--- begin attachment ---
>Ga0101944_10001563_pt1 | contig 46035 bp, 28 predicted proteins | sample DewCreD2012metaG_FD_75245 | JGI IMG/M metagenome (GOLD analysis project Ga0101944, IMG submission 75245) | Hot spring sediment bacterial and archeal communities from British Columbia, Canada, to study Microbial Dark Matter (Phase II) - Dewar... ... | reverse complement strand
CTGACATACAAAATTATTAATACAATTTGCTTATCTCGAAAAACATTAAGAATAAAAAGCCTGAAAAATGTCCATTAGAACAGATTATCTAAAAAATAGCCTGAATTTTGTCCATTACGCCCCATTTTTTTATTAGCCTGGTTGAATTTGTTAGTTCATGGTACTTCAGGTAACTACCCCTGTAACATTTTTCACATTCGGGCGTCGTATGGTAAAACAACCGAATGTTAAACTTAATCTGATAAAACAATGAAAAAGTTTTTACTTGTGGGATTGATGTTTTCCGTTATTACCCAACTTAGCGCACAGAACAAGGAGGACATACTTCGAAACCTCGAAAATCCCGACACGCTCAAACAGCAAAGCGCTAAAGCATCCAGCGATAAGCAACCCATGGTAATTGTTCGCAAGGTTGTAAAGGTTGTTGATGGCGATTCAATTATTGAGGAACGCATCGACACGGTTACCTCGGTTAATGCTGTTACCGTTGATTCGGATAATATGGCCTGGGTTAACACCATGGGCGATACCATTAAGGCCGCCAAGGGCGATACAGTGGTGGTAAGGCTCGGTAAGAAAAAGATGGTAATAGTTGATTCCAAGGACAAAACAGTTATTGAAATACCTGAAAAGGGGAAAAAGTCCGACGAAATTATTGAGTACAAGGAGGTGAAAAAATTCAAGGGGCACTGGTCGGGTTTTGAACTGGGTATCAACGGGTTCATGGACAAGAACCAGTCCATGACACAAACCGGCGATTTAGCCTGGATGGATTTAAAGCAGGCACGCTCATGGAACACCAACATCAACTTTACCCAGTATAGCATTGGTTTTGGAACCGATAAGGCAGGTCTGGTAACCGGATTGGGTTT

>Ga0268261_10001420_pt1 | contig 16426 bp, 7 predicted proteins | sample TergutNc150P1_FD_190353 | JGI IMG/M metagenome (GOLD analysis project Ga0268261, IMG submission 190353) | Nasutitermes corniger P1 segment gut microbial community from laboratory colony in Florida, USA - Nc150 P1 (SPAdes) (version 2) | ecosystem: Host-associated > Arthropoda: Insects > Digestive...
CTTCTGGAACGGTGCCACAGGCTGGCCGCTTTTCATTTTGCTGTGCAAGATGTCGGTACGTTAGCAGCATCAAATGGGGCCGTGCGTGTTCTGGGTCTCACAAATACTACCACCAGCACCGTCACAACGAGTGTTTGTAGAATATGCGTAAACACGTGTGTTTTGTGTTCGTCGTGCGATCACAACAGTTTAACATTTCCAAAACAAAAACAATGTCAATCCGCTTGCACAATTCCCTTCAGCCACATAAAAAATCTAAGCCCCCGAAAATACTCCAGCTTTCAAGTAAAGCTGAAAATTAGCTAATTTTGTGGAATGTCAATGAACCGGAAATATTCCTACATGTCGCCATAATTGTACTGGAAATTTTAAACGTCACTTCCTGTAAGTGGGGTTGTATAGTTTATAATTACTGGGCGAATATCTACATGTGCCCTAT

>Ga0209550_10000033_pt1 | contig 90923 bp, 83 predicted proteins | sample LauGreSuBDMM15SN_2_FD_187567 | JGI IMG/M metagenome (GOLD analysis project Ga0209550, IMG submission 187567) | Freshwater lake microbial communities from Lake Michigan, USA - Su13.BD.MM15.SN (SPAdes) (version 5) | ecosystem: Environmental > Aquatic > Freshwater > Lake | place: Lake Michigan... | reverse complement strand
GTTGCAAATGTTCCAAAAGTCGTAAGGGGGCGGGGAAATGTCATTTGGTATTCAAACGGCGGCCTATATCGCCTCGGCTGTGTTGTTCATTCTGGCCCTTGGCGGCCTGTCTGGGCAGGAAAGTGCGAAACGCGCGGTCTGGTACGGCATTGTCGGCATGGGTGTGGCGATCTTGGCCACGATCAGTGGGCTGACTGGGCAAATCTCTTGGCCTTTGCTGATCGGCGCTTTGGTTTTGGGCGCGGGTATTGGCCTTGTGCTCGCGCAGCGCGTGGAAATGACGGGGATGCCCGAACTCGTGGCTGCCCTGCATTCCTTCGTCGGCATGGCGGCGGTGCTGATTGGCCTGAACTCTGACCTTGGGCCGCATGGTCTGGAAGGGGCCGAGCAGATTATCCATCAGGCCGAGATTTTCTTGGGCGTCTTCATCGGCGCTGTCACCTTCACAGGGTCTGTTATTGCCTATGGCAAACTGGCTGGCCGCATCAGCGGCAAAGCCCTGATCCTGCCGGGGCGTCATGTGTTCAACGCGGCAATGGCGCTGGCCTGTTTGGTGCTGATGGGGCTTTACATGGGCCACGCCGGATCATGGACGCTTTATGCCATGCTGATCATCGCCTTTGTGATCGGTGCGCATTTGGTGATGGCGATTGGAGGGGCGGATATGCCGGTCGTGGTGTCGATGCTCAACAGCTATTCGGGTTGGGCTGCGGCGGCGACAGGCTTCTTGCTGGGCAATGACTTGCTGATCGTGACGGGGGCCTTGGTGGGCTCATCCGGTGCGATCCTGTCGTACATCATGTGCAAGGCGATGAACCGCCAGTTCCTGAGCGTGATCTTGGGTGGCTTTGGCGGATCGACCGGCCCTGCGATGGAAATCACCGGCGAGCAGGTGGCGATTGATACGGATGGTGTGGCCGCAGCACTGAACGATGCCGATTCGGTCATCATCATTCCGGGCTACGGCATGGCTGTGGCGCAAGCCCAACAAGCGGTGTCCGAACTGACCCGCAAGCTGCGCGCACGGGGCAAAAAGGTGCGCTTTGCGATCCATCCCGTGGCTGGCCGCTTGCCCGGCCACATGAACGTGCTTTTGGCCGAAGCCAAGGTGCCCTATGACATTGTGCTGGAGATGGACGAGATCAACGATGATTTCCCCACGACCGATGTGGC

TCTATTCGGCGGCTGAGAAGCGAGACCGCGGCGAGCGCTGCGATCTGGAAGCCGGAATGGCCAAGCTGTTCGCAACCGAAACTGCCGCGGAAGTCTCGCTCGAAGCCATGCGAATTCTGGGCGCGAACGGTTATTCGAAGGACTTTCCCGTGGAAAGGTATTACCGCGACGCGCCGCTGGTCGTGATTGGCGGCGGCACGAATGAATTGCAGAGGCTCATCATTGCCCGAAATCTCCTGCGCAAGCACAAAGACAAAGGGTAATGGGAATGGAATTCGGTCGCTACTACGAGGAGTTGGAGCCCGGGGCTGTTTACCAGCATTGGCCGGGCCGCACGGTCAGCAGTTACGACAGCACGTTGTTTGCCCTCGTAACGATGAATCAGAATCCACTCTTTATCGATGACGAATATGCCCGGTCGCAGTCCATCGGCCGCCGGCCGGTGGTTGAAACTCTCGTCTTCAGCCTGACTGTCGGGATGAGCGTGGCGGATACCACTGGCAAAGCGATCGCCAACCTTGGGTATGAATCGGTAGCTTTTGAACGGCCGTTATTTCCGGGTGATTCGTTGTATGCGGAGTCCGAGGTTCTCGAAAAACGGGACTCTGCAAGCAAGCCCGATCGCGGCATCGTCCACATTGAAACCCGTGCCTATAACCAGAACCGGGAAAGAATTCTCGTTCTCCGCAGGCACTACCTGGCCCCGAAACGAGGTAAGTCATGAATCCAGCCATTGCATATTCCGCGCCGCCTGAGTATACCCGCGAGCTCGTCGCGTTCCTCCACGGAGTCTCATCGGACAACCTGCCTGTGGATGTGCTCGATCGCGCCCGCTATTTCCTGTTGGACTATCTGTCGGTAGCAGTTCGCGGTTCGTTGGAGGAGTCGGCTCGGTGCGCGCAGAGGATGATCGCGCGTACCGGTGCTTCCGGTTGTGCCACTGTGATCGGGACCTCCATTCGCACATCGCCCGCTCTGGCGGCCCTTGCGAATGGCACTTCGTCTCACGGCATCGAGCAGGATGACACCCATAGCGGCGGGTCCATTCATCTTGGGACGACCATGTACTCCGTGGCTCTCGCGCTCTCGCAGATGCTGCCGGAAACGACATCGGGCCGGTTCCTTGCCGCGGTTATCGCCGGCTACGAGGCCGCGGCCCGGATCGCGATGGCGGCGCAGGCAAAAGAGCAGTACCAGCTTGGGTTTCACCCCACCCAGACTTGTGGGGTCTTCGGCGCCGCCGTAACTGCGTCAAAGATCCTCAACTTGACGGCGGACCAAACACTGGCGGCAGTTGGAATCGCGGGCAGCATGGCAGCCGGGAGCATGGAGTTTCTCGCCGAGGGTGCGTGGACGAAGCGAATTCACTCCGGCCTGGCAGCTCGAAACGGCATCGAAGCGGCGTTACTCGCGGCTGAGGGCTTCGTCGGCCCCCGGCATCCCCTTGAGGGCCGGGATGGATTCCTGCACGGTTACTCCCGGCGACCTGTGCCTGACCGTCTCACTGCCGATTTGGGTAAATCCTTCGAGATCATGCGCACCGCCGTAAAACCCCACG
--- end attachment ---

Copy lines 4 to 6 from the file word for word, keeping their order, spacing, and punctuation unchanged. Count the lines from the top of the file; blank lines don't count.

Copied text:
CTTCTGGAACGGTGCCACAGGCTGGCCGCTTTTCATTTTGCTGTGCAAGATGTCGGTACGTTAGCAGCATCAAATGGGGCCGTGCGTGTTCTGGGTCTCACAAATACTACCACCAGCACCGTCACAACGAGTGTTTGTAGAATATGCGTAAACACGTGTGTTTTGTGTTCGTCGTGCGATCACAACAGTTTAACATTTCCAAAACAAAAACAATGTCAATCCGCTTGCACAATTCCCTTCAGCCACATAAAAAATCTAAGCCCCCGAAAATACTCCAGCTTTCAAGTAAAGCTGAAAATTAGCTAATTTTGTGGAATGTCAATGAACCGGAAATATTCCTACATGTCGCCATAATTGTACTGGAAATTTTAAACGTCACTTCCTGTAAGTGGGGTTGTATAGTTTATAATTACTGGGCGAATATCTACATGTGCCCTAT

>Ga0209550_10000033_pt1 | contig 90923 bp, 83 predicted proteins | sample LauGreSuBDMM15SN_2_FD_187567 | JGI IMG/M metagenome (GOLD analysis project Ga0209550, IMG submission 187567) | Freshwater lake microbial communities from Lake Michigan, USA - Su13.BD.MM15.SN (SPAdes) (version 5) | ecosystem: Environmental > Aquatic > Freshwater > Lake | place: Lake Michigan... | reverse complement strand
GTTGCAAATGTTCCAAAAGTCGTAAGGGGGCGGGGAAATGTCATTTGGTATTCAAACGGCGGCCTATATCGCCTCGGCTGTGTTGTTCATTCTGGCCCTTGGCGGCCTGTCTGGGCAGGAAAGTGCGAAACGCGCGGTCTGGTACGGCATTGTCGGCATGGGTGTGGCGATCTTGGCCACGATCAGTGGGCTGACTGGGCAAATCTCTTGGCCTTTGCTGATCGGCGCTTTGGTTTTGGGCGCGGGTATTGGCCTTGTGCTCGCGCAGCGCGTGGAAATGACGGGGATGCCCGAACTCGTGGCTGCCCTGCATTCCTTCGTCGGCATGGCGGCGGTGCTGATTGGCCTGAACTCTGACCTTGGGCCGCATGGTCTGGAAGGGGCCGAGCAGATTATCCATCAGGCCGAGATTTTCTTGGGCGTCTTCATCGGCGCTGTCACCTTCACAGGGTCTGTTATTGCCTATGGCAAACTGGCTGGCCGCATCAGCGGCAAAGCCCTGATCCTGCCGGGGCGTCATGTGTTCAACGCGGCAATGGCGCTGGCCTGTTTGGTGCTGATGGGGCTTTACATGGGCCACGCCGGATCATGGACGCTTTATGCCATGCTGATCATCGCCTTTGTGATCGGTGCGCATTTGGTGATGGCGATTGGAGGGGCGGATATGCCGGTCGTGGTGTCGATGCTCAACAGCTATTCGGGTTGGGCTGCGGCGGCGACAGGCTTCTTGCTGGGCAATGACTTGCTGATCGTGACGGGGGCCTTGGTGGGCTCATCCGGTGCGATCCTGTCGTACATCATGTGCAAGGCGATGAACCGCCAGTTCCTGAGCGTGATCTTGGGTGGCTTTGGCGGATCGACCGGCCCTGCGATGGAAATCACCGGCGAGCAGGTGGCGATTGATACGGATGGTGTGGCCGCAGCACTGAACGATGCCGATTCGGTCATCATCATTCCGGGCTACGGCATGGCTGTGGCGCAAGCCCAACAAGCGGTGTCCGAACTGACCCGCAAGCTGCGCGCACGGGGCAAAAAGGTGCGCTTTGCGATCCATCCCGTGGCTGGCCGCTTGCCCGGCCACATGAACGTGCTTTTGGCCGAAGCCAAGGTGCCCTATGACATTGTGCTGGAGATGGACGAGATCAACGATGATTTCCCCACGACCGATGTGGC